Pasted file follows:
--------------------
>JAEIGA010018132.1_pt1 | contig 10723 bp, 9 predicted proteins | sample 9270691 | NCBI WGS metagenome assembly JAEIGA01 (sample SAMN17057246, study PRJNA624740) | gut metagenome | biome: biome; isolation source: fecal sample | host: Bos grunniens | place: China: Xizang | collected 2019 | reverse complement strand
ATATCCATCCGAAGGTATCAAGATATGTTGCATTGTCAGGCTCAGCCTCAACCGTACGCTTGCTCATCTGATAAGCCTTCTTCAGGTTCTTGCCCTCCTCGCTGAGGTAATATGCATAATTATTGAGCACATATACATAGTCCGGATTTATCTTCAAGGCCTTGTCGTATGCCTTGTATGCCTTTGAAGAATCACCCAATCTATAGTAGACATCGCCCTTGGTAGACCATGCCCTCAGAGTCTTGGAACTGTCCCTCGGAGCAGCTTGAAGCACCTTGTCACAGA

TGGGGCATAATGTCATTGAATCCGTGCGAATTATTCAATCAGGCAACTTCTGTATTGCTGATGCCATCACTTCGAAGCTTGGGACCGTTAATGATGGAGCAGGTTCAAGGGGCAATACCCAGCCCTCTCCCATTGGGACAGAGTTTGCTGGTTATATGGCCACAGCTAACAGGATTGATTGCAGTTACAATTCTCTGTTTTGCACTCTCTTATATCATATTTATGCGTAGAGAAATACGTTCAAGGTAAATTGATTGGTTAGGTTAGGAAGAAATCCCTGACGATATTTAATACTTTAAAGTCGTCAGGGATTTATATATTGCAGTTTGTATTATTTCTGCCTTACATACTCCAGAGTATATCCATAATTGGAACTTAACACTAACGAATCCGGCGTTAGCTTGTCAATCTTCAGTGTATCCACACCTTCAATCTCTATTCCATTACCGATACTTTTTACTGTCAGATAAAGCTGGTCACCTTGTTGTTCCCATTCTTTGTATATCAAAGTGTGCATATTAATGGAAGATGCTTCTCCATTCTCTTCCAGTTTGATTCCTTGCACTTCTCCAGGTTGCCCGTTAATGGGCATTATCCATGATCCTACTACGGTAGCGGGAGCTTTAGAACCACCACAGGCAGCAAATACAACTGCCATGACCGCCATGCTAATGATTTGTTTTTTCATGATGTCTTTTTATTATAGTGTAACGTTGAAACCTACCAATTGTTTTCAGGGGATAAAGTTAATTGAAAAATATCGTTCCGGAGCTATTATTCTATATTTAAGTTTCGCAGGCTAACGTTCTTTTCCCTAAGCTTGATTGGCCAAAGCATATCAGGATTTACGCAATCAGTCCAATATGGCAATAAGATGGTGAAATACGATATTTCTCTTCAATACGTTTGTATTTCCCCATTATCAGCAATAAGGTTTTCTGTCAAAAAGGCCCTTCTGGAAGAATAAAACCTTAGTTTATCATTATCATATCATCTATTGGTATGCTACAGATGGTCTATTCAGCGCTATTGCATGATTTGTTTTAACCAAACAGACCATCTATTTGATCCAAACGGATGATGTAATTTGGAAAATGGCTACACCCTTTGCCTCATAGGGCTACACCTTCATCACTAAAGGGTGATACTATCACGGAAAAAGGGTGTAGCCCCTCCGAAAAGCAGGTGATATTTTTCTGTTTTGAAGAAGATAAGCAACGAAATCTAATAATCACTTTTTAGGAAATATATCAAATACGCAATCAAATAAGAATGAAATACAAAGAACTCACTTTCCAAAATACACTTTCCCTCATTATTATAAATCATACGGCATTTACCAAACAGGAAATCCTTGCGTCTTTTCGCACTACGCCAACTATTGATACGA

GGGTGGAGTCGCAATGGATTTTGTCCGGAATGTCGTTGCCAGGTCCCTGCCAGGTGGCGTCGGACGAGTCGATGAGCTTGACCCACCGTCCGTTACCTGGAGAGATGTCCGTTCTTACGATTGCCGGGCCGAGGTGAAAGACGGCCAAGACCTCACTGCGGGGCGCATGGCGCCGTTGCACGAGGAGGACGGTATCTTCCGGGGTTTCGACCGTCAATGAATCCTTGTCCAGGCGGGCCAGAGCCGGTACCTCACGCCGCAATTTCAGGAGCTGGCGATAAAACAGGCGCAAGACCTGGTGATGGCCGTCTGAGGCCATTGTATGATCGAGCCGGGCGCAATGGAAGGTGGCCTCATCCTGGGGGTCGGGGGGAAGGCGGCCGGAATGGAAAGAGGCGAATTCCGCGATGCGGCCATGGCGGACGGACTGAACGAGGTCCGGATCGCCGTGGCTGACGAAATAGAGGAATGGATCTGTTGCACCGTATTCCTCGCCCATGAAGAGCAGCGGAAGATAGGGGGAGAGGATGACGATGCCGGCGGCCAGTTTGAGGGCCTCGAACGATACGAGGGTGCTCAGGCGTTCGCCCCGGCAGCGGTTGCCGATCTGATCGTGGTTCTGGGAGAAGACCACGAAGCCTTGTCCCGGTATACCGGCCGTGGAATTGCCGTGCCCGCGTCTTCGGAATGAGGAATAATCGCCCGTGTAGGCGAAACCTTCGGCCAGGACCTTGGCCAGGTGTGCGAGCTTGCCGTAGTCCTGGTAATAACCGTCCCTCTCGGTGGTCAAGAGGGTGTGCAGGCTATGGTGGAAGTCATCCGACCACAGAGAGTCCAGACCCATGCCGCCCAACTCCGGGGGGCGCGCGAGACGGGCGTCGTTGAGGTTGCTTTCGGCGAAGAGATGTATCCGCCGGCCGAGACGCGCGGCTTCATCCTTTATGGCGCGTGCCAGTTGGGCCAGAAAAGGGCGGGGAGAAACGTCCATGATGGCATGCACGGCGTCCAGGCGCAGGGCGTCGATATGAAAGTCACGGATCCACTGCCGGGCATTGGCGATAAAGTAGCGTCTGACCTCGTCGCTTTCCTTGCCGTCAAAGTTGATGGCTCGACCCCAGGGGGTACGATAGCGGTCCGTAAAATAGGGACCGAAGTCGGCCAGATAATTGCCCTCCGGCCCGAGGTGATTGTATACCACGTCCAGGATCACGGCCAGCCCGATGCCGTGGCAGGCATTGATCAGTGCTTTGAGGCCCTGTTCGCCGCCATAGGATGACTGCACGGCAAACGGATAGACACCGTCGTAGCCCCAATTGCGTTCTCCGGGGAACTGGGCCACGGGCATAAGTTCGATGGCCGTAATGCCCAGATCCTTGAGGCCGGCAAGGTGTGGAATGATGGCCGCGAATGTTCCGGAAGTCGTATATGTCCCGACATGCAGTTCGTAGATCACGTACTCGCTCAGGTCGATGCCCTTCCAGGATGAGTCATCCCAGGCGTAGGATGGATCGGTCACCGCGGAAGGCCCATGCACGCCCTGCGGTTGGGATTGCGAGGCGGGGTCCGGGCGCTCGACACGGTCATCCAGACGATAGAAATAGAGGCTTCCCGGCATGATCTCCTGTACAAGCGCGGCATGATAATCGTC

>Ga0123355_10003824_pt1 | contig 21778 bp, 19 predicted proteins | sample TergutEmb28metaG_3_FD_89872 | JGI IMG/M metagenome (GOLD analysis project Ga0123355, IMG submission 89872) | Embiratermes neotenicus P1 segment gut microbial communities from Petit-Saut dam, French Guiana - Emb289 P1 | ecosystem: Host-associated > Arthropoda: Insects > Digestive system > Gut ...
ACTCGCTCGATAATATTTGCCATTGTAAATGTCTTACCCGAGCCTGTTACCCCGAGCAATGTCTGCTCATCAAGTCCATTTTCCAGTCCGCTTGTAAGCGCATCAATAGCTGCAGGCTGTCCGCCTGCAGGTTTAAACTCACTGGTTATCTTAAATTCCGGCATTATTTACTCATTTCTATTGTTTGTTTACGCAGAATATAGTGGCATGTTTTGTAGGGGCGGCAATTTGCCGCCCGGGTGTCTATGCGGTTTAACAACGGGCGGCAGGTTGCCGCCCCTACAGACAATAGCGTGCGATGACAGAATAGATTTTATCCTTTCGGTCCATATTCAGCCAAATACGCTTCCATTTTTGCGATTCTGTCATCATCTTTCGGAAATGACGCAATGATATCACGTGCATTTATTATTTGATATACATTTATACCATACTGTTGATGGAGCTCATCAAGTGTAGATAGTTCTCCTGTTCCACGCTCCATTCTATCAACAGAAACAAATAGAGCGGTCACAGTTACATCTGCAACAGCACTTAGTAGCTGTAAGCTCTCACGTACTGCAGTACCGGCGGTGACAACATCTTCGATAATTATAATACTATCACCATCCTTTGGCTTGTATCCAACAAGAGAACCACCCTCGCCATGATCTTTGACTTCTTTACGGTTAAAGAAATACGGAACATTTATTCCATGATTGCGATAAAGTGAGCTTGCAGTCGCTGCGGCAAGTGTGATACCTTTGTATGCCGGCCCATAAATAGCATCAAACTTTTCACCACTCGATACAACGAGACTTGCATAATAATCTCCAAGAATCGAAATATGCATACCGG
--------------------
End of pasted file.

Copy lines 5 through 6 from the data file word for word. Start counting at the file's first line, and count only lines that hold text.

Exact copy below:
>Ga0123355_10003824_pt1 | contig 21778 bp, 19 predicted proteins | sample TergutEmb28metaG_3_FD_89872 | JGI IMG/M metagenome (GOLD analysis project Ga0123355, IMG submission 89872) | Embiratermes neotenicus P1 segment gut microbial communities from Petit-Saut dam, French Guiana - Emb289 P1 | ecosystem: Host-associated > Arthropoda: Insects > Digestive system > Gut ...
ACTCGCTCGATAATATTTGCCATTGTAAATGTCTTACCCGAGCCTGTTACCCCGAGCAATGTCTGCTCATCAAGTCCATTTTCCAGTCCGCTTGTAAGCGCATCAATAGCTGCAGGCTGTCCGCCTGCAGGTTTAAACTCACTGGTTATCTTAAATTCCGGCATTATTTACTCATTTCTATTGTTTGTTTACGCAGAATATAGTGGCATGTTTTGTAGGGGCGGCAATTTGCCGCCCGGGTGTCTATGCGGTTTAACAACGGGCGGCAGGTTGCCGCCCCTACAGACAATAGCGTGCGATGACAGAATAGATTTTATCCTTTCGGTCCATATTCAGCCAAATACGCTTCCATTTTTGCGATTCTGTCATCATCTTTCGGAAATGACGCAATGATATCACGTGCATTTATTATTTGATATACATTTATACCATACTGTTGATGGAGCTCATCAAGTGTAGATAGTTCTCCTGTTCCACGCTCCATTCTATCAACAGAAACAAATAGAGCGGTCACAGTTACATCTGCAACAGCACTTAGTAGCTGTAAGCTCTCACGTACTGCAGTACCGGCGGTGACAACATCTTCGATAATTATAATACTATCACCATCCTTTGGCTTGTATCCAACAAGAGAACCACCCTCGCCATGATCTTTGACTTCTTTACGGTTAAAGAAATACGGAACATTTATTCCATGATTGCGATAAAGTGAGCTTGCAGTCGCTGCGGCAAGTGTGATACCTTTGTATGCCGGCCCATAAATAGCATCAAACTTTTCACCACTCGATACAACGAGACTTGCATAATAATCTCCAAGAATCGAAATATGCATACCGG